Having sat in K's circle time when a child decided to drone on about his trip to visit grandma four months earlier apropos of nothing, I can attest that K's teachers would approve of Levit's rule. ("That's a nice story," one of them said, gently interrupting the boy. "Can you tell it to me later?")
Stated in a way that's appropriate for us adults:
"Whether you're writing a routine email or a quarterly business plan, offer only the necessary information and be prepared to provide supplemental material." - Alexandra Levit
5. Control Your Frustration
We all know the preschool version of poor frustration control. It looks something like a kid screaming and bashing hands while his or her parent tries to melt into the floor. (If you were in the checkout line in a certain Wal-Mart in Maine last Thursday at 6pm and saw a dark-haired girl with her mom, then you know exactly what I mean.)
Alexandra Levit explains that "a key ingredient in frustration is the lack of control that a person perceives for the outcome of their work." People who believe they control their fate (an internal locus of control) "are more persistent and work longer and harder to get what they need or want," than those who feels like victims of life (an external locus of control).
Put plainly, the internal loci folks effectively manage their frustration.
According to Levit, we can build our frustration tolerance just like we do in preschool: by consistent exposure to irritating situations.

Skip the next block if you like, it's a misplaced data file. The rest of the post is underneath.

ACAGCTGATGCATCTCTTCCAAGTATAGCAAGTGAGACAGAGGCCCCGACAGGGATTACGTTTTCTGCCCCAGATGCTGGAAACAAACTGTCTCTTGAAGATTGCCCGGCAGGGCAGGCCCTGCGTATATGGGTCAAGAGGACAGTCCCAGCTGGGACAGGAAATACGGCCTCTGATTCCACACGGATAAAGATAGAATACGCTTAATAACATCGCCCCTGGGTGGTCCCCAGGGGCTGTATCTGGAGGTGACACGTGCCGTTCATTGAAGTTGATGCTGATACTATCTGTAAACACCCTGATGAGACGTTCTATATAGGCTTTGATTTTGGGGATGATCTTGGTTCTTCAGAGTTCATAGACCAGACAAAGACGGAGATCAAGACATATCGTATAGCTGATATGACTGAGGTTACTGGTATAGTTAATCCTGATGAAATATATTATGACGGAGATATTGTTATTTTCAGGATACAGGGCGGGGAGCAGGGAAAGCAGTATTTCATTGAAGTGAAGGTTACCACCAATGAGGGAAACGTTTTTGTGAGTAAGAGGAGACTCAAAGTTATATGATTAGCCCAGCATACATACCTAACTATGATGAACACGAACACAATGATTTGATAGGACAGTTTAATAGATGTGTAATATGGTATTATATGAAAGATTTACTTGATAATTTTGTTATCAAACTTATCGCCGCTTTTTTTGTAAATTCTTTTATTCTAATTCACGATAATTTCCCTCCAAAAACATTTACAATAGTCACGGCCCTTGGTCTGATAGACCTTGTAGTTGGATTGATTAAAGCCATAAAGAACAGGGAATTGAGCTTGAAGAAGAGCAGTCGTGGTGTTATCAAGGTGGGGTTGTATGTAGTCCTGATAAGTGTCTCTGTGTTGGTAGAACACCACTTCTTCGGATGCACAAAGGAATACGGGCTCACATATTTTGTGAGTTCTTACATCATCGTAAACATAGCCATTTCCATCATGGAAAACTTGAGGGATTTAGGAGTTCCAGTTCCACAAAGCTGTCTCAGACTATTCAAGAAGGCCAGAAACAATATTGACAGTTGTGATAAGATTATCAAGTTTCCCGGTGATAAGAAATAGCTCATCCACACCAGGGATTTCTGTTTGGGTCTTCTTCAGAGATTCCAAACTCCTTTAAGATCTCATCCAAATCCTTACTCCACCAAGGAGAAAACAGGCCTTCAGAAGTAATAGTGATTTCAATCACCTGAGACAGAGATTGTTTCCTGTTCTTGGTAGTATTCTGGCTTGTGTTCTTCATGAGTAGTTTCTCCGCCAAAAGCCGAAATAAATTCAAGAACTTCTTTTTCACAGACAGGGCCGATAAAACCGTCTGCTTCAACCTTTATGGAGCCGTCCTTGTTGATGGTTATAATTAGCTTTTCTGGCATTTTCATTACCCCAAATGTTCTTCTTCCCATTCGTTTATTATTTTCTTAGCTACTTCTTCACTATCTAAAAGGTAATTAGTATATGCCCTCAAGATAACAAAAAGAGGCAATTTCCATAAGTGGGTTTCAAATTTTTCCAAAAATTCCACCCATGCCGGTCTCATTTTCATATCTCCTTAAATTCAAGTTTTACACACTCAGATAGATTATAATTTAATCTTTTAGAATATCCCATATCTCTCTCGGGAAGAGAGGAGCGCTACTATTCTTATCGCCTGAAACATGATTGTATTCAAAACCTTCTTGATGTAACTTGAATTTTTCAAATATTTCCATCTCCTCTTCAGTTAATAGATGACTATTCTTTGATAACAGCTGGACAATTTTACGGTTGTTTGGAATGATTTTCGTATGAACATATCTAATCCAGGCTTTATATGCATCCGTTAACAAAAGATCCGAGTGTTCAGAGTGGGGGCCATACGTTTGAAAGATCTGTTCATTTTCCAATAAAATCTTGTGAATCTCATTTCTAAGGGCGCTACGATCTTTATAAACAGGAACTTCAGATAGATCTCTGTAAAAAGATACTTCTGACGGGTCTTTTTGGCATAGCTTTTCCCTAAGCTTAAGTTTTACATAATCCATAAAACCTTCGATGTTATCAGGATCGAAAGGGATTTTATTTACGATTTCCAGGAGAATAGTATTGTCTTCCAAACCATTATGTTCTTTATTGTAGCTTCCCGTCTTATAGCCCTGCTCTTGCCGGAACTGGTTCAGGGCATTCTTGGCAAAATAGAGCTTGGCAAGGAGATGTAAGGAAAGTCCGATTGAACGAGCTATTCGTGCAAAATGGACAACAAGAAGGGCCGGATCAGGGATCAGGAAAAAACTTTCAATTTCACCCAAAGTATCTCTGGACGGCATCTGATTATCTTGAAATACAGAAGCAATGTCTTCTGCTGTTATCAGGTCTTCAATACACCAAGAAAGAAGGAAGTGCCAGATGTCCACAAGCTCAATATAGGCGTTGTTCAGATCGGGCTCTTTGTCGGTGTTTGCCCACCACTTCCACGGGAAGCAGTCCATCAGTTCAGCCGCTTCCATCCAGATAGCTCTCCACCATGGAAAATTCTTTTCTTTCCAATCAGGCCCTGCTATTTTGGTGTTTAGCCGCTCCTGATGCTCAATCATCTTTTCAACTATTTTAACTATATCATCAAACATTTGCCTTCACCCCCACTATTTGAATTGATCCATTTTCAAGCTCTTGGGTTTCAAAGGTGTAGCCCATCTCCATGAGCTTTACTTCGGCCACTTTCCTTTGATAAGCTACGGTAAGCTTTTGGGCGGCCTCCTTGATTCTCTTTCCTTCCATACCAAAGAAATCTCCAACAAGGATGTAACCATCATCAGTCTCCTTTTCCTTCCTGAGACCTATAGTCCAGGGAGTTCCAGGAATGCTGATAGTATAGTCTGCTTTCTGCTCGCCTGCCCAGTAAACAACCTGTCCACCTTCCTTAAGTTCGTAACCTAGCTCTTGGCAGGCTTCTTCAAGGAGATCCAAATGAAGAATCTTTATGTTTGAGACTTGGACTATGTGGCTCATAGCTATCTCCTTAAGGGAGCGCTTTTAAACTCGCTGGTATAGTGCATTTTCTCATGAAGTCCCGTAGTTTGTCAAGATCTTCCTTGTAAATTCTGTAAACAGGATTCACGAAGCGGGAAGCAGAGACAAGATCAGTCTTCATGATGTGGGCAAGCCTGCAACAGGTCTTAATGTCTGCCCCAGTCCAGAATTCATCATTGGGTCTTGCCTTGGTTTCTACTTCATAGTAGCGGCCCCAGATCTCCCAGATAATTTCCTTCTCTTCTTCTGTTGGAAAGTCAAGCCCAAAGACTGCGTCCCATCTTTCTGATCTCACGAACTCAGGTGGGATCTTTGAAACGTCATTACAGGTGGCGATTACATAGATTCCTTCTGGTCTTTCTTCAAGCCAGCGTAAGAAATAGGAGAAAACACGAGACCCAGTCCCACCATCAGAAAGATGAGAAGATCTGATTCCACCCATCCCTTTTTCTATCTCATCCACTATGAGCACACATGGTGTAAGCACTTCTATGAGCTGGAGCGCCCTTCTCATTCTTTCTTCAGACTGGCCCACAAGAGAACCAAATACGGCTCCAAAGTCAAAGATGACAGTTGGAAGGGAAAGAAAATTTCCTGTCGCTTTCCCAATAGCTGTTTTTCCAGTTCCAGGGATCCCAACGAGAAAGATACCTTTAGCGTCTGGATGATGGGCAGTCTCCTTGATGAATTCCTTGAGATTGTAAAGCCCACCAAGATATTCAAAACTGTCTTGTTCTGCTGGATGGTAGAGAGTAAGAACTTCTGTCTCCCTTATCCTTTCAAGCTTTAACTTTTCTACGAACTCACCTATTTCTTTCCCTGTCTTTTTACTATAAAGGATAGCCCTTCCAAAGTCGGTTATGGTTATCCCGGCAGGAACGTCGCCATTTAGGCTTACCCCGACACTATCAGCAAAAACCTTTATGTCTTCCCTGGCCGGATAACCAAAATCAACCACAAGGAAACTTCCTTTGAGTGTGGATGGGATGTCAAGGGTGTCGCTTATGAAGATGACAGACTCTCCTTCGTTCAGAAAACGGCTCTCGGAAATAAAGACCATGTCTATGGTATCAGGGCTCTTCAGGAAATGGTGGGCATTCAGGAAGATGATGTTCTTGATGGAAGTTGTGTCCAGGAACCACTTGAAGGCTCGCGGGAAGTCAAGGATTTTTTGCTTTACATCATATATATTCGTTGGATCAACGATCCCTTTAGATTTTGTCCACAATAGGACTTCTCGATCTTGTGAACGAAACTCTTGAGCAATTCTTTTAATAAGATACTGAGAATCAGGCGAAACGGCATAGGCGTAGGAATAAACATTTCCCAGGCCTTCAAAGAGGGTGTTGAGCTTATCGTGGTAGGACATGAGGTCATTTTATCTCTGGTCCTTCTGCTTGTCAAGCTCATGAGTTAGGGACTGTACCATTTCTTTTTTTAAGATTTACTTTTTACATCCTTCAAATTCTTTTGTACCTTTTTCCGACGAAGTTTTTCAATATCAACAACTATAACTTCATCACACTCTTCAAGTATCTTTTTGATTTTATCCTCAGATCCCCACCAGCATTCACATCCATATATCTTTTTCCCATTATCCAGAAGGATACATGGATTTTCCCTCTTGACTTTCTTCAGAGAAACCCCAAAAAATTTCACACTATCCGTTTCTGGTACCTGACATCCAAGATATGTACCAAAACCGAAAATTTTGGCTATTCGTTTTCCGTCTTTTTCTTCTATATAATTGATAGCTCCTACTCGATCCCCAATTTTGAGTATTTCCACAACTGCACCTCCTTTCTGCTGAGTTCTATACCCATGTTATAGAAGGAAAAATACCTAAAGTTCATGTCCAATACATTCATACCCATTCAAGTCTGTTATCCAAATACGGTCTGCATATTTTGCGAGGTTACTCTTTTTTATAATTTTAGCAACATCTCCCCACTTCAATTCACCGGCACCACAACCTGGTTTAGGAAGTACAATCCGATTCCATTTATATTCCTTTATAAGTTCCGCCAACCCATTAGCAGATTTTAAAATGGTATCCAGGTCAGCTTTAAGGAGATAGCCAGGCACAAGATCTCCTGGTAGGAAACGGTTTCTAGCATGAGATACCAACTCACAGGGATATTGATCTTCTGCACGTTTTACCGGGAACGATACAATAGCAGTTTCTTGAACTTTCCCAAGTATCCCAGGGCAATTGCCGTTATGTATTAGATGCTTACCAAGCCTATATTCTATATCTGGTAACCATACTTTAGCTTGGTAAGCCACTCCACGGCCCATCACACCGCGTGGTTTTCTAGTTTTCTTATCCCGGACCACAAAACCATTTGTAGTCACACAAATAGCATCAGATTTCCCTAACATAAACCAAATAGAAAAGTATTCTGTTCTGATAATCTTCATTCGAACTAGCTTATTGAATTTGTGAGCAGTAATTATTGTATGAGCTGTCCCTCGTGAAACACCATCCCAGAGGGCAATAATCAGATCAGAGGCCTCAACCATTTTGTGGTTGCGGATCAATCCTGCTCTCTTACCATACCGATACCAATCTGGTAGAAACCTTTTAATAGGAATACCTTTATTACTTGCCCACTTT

In other words, that long Wal-Mart checkout line was good for my daughter. And that painfully boring meeting you just sat through? That was good for you.
What did you learn in preschool that you now use (or should use...) in your workplace?
Want more tips? I highly recommend Levit's book. While I've had fun drawing parallels to what we learned WAY back when in preschool, the reality is that she includes information that is essential for workplace success - and that we all too often forget to use.
Photo Credit: woodleywonderworks
Q: "What advice would you give to millennials trying to pursue a creative passion in the arts who also need to pay their rent. I'm having a life-crisis trying to figure it out and I think I'm not alone. I expect my passion to become my career but what do I do in the meantime so I'm not racking up debt?" Olive B. Persimmon, @Olivebpersimmon A: I love this question because it's the story of my twenties.
I wanted to be a fiction writer so I worked extremely hard toward that goal. (The Grand Tally: 10 years; 2 writing groups that met monthly for years on end; 5 week-long writing conferences; 4 weekend writing conference; purchase of enough writing books to currently inhabit 1/10th of a 10 x 20 storage unit; more rejections than I can count; lots of tears; many extraordinary moments of insight).
Following all of THAT, here's my totally subjective advice on making life work when our passion simply won't pay the bills.
1. Do Not Rack Up Debt